2. Your checkout process only accepts verbatim emails, so if a person accidentally adds a space at the end, their submission is rejected.
  3. Most customers who don’t end up following through with their purchase hit space after inputting their emails.

This data provides a more complete picture. You feel an emotional connection with your customers and understand their frustration, making it easy to visualise the experience and implement a solution.

Of course, empathy alone isn’t enough to run a business but by identifying customers’ struggles and understanding their impact, ‘quantified empathy’ develops. Also known as empathy at scale or analytics with heart, it’s about recognising pain points and assessing the effect on metrics like revenue. Isolated insights become a thing of the past, and you drive forward with a customer-centric approach. By humanising otherwise impersonal data, teams make more strategic, revenue-generating decisions based on evidence and data coupled with empathy.

The journey to empathetic data-driven decisions

Reaching this stage involves technologies, but organisational culture also plays a role: ensuring your employees want to help customers and are equipped to do so. If you rely on just a handful of highly skilled analysts for insights, it’s harder to build a customer-focused, data-orientated culture. Why? Because the tools are in too few hands.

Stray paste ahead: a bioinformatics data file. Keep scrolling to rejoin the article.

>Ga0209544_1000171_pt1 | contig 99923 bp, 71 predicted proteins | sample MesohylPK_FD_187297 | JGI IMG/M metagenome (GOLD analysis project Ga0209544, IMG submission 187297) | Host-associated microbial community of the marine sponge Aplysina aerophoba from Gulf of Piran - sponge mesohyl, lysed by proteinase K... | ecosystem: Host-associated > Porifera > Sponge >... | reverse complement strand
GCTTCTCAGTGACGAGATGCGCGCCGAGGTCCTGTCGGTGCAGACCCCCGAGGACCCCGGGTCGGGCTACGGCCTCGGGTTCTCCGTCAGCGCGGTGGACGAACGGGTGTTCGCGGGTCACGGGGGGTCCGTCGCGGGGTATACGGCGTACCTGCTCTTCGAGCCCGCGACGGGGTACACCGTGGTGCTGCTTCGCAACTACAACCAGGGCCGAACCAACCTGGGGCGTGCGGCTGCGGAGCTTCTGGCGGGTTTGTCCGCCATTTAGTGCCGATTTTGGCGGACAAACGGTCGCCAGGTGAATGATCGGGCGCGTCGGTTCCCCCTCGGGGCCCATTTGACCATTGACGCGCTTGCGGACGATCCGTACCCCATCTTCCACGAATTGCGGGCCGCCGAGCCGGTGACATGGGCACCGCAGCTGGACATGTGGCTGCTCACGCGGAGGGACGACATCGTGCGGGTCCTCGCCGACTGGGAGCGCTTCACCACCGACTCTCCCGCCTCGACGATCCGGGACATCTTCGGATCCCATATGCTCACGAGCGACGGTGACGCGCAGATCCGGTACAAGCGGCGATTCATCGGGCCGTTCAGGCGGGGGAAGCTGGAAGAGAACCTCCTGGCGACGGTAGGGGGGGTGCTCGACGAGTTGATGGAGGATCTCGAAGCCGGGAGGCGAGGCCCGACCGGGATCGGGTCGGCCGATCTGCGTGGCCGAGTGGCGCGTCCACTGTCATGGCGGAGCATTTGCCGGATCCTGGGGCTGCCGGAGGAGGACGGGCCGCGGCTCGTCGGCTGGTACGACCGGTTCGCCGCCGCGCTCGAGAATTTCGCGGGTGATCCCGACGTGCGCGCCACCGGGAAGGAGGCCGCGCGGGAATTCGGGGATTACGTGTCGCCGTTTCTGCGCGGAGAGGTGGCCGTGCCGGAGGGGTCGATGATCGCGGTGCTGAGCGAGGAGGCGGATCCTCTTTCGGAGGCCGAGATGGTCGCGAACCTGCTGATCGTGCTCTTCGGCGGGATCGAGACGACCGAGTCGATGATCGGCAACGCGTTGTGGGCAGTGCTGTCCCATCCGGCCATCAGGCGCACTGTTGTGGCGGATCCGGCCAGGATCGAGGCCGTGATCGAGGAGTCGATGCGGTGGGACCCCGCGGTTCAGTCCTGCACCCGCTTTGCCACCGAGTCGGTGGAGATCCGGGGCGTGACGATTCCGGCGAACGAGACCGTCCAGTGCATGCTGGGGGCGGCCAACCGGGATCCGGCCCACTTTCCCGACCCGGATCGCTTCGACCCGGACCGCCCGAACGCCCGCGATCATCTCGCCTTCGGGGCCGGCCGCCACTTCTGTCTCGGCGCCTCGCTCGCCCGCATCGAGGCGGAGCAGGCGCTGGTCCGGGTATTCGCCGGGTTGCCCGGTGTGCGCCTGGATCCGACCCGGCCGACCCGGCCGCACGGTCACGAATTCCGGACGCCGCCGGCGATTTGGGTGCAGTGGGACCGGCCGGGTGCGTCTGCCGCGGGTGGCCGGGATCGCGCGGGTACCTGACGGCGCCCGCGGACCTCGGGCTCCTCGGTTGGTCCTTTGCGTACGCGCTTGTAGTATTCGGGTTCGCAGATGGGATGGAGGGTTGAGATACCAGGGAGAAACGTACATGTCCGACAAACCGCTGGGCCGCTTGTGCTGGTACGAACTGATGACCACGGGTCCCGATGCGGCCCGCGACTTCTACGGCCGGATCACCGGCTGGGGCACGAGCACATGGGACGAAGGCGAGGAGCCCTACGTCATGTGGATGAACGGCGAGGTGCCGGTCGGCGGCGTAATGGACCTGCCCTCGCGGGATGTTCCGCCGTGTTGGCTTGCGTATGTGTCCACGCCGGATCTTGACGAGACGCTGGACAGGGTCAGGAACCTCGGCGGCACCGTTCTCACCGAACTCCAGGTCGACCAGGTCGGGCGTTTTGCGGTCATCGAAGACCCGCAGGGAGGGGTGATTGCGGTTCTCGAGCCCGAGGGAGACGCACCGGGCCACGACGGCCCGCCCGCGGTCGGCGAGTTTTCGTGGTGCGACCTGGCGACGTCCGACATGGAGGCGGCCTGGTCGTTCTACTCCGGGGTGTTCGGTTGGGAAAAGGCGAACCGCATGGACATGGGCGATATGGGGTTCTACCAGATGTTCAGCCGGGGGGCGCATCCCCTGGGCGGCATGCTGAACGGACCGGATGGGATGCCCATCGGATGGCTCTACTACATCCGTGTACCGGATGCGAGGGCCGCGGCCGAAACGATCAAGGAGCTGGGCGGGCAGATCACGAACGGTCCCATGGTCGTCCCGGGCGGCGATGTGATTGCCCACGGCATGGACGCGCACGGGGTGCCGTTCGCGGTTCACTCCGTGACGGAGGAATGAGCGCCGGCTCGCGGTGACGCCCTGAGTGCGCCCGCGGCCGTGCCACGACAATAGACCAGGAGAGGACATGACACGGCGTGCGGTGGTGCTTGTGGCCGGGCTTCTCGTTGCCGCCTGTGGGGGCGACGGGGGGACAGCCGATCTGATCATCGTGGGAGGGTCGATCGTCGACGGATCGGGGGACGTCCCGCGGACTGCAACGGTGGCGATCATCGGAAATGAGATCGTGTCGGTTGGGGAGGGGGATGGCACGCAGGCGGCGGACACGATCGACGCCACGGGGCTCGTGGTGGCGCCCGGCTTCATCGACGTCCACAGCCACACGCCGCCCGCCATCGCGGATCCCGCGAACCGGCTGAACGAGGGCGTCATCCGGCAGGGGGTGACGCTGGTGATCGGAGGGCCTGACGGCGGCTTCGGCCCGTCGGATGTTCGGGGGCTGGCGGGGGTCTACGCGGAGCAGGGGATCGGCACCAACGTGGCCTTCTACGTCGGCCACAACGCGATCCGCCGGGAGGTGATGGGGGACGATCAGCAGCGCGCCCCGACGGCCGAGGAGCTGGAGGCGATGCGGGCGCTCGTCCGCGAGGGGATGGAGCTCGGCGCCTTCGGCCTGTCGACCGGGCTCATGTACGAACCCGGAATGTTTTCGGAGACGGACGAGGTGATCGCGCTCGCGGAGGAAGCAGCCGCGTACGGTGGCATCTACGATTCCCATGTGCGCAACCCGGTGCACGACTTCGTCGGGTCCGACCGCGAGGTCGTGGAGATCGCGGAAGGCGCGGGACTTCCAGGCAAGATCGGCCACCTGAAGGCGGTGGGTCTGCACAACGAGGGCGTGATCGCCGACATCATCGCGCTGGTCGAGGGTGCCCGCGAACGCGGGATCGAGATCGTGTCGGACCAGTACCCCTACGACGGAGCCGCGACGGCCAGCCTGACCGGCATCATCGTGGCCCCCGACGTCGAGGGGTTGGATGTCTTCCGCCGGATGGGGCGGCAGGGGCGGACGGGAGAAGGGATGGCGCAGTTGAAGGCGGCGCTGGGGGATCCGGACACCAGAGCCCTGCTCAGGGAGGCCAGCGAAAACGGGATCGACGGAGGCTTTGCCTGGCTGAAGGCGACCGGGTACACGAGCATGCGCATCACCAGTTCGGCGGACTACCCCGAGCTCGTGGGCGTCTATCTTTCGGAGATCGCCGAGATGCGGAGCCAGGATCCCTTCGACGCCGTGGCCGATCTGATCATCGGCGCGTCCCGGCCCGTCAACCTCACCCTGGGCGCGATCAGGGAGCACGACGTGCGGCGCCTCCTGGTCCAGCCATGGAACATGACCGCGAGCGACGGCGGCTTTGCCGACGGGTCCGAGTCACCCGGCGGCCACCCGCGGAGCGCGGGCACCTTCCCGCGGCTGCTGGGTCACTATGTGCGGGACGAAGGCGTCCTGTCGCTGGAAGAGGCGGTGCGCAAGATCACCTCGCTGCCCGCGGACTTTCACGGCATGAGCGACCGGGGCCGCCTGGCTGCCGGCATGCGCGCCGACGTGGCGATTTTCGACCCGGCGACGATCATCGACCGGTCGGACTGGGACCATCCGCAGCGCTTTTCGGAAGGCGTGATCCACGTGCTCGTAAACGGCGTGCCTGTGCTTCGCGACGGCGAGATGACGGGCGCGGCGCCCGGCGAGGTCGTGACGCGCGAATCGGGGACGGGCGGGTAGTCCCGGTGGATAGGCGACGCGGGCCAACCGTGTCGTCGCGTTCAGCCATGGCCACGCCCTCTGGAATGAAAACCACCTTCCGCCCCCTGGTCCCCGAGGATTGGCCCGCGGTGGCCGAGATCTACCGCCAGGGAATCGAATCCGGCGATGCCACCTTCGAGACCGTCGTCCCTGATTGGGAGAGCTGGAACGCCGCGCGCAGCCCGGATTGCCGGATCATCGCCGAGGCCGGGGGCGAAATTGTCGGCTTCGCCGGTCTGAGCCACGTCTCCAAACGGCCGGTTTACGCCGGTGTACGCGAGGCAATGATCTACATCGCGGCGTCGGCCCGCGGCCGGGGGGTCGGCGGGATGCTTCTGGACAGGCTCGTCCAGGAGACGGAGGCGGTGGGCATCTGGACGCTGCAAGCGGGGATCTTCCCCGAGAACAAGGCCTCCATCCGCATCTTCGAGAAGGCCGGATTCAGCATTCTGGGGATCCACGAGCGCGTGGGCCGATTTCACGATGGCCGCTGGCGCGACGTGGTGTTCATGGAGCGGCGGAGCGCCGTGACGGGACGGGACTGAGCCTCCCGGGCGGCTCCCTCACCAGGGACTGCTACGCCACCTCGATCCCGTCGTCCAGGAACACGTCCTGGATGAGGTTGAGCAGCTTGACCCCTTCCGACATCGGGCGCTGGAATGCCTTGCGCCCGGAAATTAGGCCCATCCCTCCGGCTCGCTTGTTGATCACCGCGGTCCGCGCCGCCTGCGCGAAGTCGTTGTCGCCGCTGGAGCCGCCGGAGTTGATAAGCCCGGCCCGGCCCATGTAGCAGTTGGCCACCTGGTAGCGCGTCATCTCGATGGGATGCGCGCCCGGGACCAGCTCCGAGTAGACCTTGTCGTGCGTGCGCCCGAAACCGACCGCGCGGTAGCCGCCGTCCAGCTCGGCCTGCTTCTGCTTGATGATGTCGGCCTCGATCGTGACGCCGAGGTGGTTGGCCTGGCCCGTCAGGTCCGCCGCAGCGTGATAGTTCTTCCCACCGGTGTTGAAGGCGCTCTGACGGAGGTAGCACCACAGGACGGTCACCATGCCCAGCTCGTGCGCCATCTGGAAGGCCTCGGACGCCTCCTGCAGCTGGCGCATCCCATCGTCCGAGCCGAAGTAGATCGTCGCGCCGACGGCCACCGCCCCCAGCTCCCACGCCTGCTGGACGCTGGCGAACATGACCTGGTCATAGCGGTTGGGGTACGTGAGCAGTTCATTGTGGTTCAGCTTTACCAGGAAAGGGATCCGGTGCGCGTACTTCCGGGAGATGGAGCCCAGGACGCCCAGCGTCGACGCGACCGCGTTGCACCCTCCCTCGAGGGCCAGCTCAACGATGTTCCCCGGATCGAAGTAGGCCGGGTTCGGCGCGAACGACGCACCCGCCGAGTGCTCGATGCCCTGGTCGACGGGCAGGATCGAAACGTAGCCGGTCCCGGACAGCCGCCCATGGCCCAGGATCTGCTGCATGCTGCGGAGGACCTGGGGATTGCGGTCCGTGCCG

Indeed, it’s hard to develop empathy (let alone solutions) if you’re a customer support agent who must wait days for answers to data-related questions. Therefore, company-wide access to collaborative, real-time data insight tools is a must. In turn, voices and teams become more aligned rather than in competition.

Becoming a data-driven enterprise takes more than simply rolling out software; it involves rethinking every employee’s relationship with data and customer experiences. To facilitate that, workers need a common source of data, which in turn naturally dismantles work siloes. At the same time, your unified dataset must support front-end experiences for an array of users, from digital marketers and store assistants to the C-suite. These players have varying needs; they use quantified empathy to improve customer experiences in different ways.

By implementing these enhancements, rapid and iterative CX improvements are possible – essential if businesses are to keep pace with the increasingly unpredictable digital-first world we’re living in.

Injecting quantified empathy into your analytics

The concept of data being able to generate emotion seems alien to many of us. The meeting of binary language and the very essence of what makes us human feels like a stretch, and yet it’s vital to understand what hundreds of thousands or millions of visitors to your site are doing. 

To meet (or exceed) customer expectations, quantified empathy is key, as is a single version of data that’s easily accessible to all workers. Only then can you identify and prioritise what matters most to customers and react with speed and confidence to enhance their experiences.